Afghan Foreign Ministry says ‘giving sanctuaries to terrorist groups on Afghan soil is contrary to anti-terrorism policies of Afghan govt’
Senior Afghan military officials have told their Pakistani counterparts that sheltering Tehreek-e-Taliban Pakistan (TTP) chief Mullah Fazlullah and other terrorists has never been the policy of the government, the Afghan Foreign Ministry said on Friday.
Pakistani officials in high-level security talks in Rawalpindi on Thursday reiterated that TTP chief Mullah Fazlullah, along with other Pakistani Taliban leaders, operate from Afghanistan’s eastern Kunar province, the Afghan Foreign Ministry spokesperson said.
“However, Afghan officials, while responding to Pakistan’s claims, said that giving sanctuaries to terrorist groups on Afghan soil is contrary to the anti-terrorism policies of the Afghan government. Such policy is beyond thinking. The Afghan side insisted that Afghanistan, being a major victim of terrorism, has always proved its sincerity in the war on terror,” the Foreign Ministry spokesperson said in a statement.
Senior military officials from Afghanistan and Pakistan met in Rawalpindi on Thursday, nearly a week after President Hamid Karzai’s top security adviser Rangin Dadfar Spanta met Pakistani leaders. Both sides agreed to establish a joint working group on security issues.
The talks in the General Headquarters Rawalpindi were held for follow-up discussions on issues raised during Spanta’s meetings with the prime minister, the army chief and other senior officials.
The Afghan Foreign Ministry statement said that both sides made commitments to take action and eliminate all “terrorist groups, including the Haqqani Network and the Quetta Shura”, a reference to the Afghan Taliban. Islamabad denies the presence of the so-called Quetta Shura.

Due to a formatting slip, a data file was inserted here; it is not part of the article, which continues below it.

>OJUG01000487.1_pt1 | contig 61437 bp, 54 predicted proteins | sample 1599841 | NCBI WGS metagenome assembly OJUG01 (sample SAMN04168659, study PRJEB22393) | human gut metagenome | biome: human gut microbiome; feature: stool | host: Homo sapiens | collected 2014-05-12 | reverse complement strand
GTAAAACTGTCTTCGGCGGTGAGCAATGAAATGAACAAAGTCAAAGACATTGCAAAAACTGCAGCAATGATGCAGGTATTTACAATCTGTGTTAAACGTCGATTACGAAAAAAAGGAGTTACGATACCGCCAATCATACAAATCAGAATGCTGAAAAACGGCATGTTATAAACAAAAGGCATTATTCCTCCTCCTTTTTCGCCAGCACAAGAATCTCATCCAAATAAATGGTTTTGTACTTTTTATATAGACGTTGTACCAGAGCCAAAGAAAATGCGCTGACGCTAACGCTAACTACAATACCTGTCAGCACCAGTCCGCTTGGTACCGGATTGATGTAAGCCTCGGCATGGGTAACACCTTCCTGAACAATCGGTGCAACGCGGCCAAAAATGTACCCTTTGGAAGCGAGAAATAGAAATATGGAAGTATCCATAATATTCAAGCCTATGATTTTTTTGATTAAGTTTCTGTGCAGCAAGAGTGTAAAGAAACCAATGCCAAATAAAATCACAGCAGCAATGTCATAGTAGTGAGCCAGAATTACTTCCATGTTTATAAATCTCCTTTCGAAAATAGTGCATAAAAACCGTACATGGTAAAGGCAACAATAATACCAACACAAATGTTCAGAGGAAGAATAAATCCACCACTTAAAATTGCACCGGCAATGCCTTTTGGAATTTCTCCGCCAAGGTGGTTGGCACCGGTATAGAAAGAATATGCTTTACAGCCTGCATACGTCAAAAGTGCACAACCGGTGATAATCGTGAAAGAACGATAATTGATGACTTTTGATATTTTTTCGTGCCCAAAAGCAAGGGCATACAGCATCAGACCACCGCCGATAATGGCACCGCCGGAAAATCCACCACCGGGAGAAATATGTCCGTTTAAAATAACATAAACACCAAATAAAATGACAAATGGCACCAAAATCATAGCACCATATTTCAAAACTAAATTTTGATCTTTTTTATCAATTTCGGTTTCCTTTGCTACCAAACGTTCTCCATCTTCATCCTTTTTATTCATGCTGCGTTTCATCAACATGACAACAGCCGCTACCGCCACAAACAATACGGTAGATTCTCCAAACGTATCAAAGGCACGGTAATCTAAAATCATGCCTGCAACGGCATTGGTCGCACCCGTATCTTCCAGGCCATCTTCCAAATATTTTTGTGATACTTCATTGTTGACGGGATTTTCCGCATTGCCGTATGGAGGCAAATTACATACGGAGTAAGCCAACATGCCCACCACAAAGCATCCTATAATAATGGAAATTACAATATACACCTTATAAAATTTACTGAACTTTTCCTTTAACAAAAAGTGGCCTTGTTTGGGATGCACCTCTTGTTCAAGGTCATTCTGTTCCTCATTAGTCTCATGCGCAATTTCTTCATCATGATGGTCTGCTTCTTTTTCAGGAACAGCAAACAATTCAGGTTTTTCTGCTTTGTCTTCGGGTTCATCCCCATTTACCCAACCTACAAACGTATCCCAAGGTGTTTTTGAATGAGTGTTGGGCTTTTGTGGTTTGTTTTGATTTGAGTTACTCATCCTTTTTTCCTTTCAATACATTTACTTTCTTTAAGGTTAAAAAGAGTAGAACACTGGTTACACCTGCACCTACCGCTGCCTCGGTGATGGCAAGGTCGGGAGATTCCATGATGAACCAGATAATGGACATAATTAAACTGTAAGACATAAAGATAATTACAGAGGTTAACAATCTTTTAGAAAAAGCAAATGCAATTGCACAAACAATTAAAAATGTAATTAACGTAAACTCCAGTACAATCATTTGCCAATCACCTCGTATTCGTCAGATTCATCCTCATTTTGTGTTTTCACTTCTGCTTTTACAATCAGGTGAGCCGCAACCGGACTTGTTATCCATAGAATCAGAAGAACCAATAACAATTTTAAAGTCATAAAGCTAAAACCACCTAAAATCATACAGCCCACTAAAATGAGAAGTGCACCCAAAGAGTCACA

The Afghan delegation, led by Major Gen Afzal Aman — the director general military operations of the Afghan army, comprised members of the National Security Council, Afghan army intelligence and representatives of the Afghan border police forces.
A Pakistani military statement said on Thursday that the issue of “terrorists’ sanctuaries in the Kunar and Nuristan provinces of Afghanistan, and attacks on Pakistani border villages and posts from those sanctuaries came under discussion.”
The Afghan Foreign Ministry said that the Afghan delegation “shared information and evidence” with Pakistani security officials about “cross-border shelling by the country’s military”.
“The Afghan delegation conveyed serious concerns of the Afghan government and Afghan people over the cross-border shelling and called for an immediate halt to cross-border violations.”
The two sides also discussed to put in place a mechanism that would enable the security and intelligence institutions of both countries to share information about terrorists’ activities along the border and to have better coordination in the fight against terrorism and to build mutual trust.
“The meeting was in a friendly atmosphere, and the parties agreed that more practical confidence-building measures should be taken to create harmony for the joint anti-terror fight,” the Afghan Foreign Ministry said.
They agreed to hold the next meeting in Kabul, the date for which will be announced later.